September 21, 2019 •
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Dear Friends:

I am in the Adirondacks at the moment, staring at the lake from the porch of our cabin and listening to NPR’s All Things Considered on the radio.  The just-ended lengthy report on hostilities near Gaza could not be clearer:  for the moment, at least, no one is interested in a cease fire.  I have been spending much of the day following the news on the web sites of Israeli newspapers (and even a few from the Arab world).  No-one’s take is much different.

Israel initiated its actions because of long simmering frustrations that, in the wake of the Hamas-cheered kidnapping of the three Israeli youths, rose to a boil.  Rocket attacks from Gaza – over 100 today – pound southern Israel while Israel’s own air attacks have resulted in many casualties, though many appear to be caused by Hamas’ deliberate occupation of places where civilians are located.  Yes, like everything in this conflict, it’s complex.  But Israel’s frustration is, to say the least, understandable.

I’ve been in touch with our friends at Kibbutz Erez, right on the Gaza border, where you may recall my daughter Molly and I spent several days during the last armed conflict with Gaza.  Depending upon how things unfold in the days ahead, I may ask for volunteers to head there with me for a couple of days to help with the work normally done by those who are reservists (a huge percentage of adults) have been called up to active duty.  There is real work to be done and our presence is always and genuinely appreciated.  (Especially if you know how to milk a cow!)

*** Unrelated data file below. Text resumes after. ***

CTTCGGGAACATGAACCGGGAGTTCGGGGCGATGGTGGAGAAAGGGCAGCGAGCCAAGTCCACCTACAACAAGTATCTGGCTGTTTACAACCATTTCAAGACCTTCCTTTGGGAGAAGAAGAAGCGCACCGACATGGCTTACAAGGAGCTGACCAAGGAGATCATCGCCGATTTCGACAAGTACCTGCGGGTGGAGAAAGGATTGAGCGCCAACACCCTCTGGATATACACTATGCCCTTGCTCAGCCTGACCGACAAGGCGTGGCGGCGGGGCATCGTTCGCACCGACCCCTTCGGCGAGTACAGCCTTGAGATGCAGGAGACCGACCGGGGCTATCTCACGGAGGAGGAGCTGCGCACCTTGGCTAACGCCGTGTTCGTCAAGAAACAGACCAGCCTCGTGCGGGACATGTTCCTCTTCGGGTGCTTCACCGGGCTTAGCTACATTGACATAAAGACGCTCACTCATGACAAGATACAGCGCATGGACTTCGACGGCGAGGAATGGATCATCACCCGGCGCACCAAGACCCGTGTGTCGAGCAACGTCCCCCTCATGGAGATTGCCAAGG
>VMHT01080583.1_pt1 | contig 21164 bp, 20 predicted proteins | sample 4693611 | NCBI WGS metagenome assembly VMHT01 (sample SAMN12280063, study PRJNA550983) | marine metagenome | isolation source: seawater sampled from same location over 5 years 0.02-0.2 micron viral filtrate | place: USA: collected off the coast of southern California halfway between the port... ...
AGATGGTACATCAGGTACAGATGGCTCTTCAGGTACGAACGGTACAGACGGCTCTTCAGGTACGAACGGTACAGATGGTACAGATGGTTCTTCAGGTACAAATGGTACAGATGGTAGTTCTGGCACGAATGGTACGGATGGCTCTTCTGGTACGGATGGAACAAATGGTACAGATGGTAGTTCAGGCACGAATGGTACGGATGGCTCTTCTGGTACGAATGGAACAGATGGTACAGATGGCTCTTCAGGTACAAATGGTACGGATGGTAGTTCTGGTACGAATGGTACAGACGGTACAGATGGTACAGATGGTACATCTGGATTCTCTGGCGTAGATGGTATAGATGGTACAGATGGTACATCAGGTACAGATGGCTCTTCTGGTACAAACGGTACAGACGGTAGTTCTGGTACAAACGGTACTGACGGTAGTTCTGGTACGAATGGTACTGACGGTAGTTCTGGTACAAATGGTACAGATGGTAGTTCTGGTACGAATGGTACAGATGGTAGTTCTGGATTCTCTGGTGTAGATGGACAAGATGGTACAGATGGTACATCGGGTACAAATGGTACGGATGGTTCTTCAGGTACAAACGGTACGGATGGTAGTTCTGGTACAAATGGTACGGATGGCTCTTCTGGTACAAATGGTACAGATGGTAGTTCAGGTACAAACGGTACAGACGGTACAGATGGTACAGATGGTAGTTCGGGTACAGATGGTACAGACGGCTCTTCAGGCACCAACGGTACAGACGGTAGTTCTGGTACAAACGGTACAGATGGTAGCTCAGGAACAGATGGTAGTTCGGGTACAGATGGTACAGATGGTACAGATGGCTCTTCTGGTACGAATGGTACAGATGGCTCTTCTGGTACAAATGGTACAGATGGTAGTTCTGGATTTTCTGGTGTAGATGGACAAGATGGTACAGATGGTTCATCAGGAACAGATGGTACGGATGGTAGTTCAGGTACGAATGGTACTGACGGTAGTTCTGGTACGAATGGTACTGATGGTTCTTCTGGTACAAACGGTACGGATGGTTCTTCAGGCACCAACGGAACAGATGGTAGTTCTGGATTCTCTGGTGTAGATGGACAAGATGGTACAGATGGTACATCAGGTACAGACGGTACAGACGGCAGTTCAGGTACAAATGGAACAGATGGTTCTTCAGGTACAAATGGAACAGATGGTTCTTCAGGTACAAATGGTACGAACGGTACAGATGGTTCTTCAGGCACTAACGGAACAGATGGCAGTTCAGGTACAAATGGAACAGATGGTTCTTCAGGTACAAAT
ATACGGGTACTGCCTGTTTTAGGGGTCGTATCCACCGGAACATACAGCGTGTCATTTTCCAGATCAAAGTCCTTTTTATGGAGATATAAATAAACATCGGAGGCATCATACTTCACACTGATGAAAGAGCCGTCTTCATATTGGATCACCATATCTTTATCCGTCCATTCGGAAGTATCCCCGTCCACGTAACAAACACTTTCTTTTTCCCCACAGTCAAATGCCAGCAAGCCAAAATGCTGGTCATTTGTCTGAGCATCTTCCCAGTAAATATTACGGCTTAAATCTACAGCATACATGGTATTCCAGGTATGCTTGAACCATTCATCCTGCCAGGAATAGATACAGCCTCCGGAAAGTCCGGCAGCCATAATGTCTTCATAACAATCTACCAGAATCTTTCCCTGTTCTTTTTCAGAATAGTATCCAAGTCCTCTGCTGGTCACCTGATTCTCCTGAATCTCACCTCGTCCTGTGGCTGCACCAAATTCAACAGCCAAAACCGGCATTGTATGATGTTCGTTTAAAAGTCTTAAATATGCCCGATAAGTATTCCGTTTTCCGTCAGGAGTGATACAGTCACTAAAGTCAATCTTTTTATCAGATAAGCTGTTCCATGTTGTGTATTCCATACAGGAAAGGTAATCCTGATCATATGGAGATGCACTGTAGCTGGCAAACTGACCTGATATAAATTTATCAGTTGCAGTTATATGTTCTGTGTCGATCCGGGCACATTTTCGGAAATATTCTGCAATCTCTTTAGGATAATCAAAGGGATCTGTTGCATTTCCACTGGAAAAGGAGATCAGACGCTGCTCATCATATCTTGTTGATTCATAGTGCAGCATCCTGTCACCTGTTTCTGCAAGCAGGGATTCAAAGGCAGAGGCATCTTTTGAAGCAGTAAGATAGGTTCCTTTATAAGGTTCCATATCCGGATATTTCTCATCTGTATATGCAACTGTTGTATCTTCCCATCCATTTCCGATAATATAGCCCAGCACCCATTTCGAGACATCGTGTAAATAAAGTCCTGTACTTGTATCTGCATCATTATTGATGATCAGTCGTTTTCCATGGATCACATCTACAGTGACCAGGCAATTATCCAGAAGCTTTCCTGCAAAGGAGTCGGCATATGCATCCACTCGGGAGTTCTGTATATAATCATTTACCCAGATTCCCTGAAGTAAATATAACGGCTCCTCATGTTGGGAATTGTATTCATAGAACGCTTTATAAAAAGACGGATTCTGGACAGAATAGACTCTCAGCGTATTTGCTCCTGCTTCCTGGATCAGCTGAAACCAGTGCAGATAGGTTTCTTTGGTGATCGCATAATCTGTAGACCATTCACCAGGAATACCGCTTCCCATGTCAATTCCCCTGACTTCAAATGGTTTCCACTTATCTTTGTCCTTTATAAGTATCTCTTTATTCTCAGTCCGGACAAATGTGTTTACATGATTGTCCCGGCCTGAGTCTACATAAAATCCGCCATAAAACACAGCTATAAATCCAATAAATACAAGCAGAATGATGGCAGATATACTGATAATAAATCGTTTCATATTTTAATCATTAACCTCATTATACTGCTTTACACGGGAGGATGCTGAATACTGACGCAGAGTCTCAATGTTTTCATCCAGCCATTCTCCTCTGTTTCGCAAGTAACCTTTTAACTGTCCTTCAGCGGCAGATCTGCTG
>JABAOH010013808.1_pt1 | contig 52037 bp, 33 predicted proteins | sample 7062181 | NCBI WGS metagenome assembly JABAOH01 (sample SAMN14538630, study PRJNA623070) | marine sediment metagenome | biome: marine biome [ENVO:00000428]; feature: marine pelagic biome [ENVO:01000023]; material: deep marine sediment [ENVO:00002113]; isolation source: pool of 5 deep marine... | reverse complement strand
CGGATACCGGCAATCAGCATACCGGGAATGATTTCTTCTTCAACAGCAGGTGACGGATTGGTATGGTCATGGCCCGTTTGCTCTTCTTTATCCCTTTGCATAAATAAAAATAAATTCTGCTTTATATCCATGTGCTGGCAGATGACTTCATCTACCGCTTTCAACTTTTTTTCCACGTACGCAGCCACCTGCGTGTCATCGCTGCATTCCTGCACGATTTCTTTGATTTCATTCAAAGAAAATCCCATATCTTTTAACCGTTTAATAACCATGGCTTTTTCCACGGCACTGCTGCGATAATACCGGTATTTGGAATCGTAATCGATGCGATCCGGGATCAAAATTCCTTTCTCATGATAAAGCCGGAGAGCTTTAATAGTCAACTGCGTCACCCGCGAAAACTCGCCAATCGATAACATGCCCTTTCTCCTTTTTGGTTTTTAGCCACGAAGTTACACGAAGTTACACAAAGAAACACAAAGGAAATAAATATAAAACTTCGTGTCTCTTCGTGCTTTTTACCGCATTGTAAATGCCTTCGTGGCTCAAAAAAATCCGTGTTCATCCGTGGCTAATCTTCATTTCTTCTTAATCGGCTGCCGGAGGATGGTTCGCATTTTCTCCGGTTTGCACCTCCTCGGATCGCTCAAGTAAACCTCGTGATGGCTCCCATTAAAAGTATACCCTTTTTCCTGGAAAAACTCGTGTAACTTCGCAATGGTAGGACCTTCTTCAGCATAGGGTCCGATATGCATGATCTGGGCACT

For the moment, what can we do?  I have two suggestions.

First, virtually every Jewish organization has a special drive going on to help with special needs caused by the current turmoil.  Give however you prefer, though I would particularly urge a gift to the special campaign of our federation, at www.jfedgmw.org.  I find giving as a community especially meaningful.  Links to other possibilities are below.

Second, pray for calm and peace and especially, as the Bible says, “for the peace of Jerusalem,” for an enduring and real peace.  We Jews do this whenever we gather for worship.  How great the rejoicing shall surely be, when that prayer is answered.

B’shalom,

Rabbi Kulwin

www.fidf.org

www.aipac.org

www.nif.org

www.afmda.org

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